Just want to talk a couple things out with people that know far more than me and can point out the error of my ways...
New coop design is almost complete (will share when drawings are finalized so you can tell me what I'm forgetting), and I have been researching quite a bit exactly what birds I want to add in the spring as I grow the flock. I want dual purpose birds, as once the ladies have moved beyond their use as layers I plan to pressure can them, so I'm looking at the heavier breeds. I like the idea of a mixed flock at this point. Not planning any breeding or hatching, just a nice mix of birds for laying. I'm semi-collaborating with my neighbor (who supplied my starter birds this year) on planning our spring order of chicks. He gets his chicks every spring from Murray McMurray and has had extremely good luck with healthy, productive birds.
At current I have the leghorn and ancona.
My short list is:
Anybody see something glaring where I've missed the boat with my choices/thinking?
What colors are you looking for in your basket?
I've heard great things about Sussex, but never had any (want to have some eventually). Sussex are pretty close to Orpingtons and Australorps as far as genealogy and purpose go. I have both Australorps and buff Orpingtons, and they've been pretty universally great girls and easily integrate into a flock. They're not the top or bottom of my hierarchies here. Sweet, fluffy, heavy, good broodies and layers. Roosters of all of these breeds get quite large and taste delicious.
I have a GLW from a different hatchery and she started laying really early for the breed. Wyandottes have a reputation as bossy, alpha girls and, from what I've seen, it's deserved. My oldest SLW keeps the girls pretty well in line and can terrorize roosters if they don't step to her bidding. For the most part, my girls have been quite agreeable in a mixed flock. they're also eye-candy.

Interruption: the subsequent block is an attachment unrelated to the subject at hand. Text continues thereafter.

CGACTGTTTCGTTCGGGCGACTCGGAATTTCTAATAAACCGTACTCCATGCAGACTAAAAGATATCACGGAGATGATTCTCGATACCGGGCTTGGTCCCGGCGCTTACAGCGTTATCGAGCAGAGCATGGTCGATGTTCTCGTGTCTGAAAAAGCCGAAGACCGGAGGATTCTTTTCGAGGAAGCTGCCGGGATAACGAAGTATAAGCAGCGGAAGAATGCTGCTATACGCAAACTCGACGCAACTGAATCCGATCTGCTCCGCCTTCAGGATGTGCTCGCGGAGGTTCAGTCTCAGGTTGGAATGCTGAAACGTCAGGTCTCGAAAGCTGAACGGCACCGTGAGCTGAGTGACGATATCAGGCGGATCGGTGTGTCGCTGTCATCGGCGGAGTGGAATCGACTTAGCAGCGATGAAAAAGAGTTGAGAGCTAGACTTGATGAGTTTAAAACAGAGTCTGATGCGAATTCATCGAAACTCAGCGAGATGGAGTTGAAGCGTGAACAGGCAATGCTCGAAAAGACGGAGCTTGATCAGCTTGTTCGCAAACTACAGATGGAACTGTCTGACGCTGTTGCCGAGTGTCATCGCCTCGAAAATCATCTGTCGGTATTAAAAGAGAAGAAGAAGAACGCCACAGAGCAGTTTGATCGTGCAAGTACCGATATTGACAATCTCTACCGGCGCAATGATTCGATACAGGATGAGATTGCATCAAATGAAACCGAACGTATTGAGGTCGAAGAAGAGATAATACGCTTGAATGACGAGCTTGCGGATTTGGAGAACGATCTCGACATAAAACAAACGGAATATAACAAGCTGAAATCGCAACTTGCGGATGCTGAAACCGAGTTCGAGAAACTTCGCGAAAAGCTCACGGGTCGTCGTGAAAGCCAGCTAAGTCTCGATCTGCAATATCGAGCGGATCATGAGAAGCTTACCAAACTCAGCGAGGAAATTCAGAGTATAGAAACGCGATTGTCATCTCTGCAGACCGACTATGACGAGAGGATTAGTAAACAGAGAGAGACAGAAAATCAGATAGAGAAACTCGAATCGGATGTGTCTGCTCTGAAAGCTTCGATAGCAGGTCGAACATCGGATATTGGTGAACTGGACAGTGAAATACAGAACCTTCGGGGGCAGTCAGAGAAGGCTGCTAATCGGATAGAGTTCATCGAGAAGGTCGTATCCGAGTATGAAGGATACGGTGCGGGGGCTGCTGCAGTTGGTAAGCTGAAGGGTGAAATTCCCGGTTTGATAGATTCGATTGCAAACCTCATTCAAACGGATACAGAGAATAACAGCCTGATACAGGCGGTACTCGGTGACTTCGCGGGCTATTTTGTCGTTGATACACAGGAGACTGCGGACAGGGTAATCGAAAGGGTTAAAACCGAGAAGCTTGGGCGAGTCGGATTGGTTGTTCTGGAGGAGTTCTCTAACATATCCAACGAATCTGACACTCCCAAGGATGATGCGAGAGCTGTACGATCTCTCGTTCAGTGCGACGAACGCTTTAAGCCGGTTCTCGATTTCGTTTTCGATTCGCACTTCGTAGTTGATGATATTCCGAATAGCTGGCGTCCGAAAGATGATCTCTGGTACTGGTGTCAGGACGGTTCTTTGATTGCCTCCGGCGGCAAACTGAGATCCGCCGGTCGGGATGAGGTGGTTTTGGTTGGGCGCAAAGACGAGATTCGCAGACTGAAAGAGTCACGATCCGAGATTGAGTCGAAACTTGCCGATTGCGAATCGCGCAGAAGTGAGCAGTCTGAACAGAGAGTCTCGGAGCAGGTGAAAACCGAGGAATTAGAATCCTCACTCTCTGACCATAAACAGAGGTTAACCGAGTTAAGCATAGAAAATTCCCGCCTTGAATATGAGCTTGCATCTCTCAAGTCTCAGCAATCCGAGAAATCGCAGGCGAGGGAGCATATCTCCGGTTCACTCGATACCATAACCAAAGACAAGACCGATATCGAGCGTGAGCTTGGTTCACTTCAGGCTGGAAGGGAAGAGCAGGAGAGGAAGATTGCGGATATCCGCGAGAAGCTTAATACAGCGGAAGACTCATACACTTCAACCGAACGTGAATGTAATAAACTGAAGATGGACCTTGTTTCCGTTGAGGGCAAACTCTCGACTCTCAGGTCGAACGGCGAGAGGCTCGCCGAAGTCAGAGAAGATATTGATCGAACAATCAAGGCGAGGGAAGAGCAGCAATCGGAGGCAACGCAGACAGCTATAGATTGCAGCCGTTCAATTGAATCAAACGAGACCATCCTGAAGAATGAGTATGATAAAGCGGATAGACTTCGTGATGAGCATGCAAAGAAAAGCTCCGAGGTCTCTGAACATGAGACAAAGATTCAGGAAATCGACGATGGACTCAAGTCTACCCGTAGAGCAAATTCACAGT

New Hampshires are really close to RIR so I'm not sure why you would prefer one over the other when RIR are really common (with good reason). Production Red have a well-deserved reputation as phenomenal egg-layers. I've kept RIR, ISA brown and RSL but not BSL (all RIR derivative 'breeds') and they've all been great layers who had a keen eye for who did or did not belong in my yard. If they start out with all flock members, they get along fine (tend to be top bird or close to it in the food chain), but woe be to new members and interlopers! We definitely had some difficulty integrating new members after those girls got a little older (as in "a few weeks old"). Rooster got along with everyone, but the RSL, RIR and white Leghorn hens were the worst birds period for picking on new flockmates. Very pretty girls, though. From what I understand, New Hampshires are close to RIR in this respect, but less so.
Delawares are hit and miss depending on breeder. I've heard great and terrible things about them. They're either really good birds, or just the worst thing to ever enter your yard. It's very difficult to find a good quality Delaware, which is a shame considering they're splendid birds when bred to standard.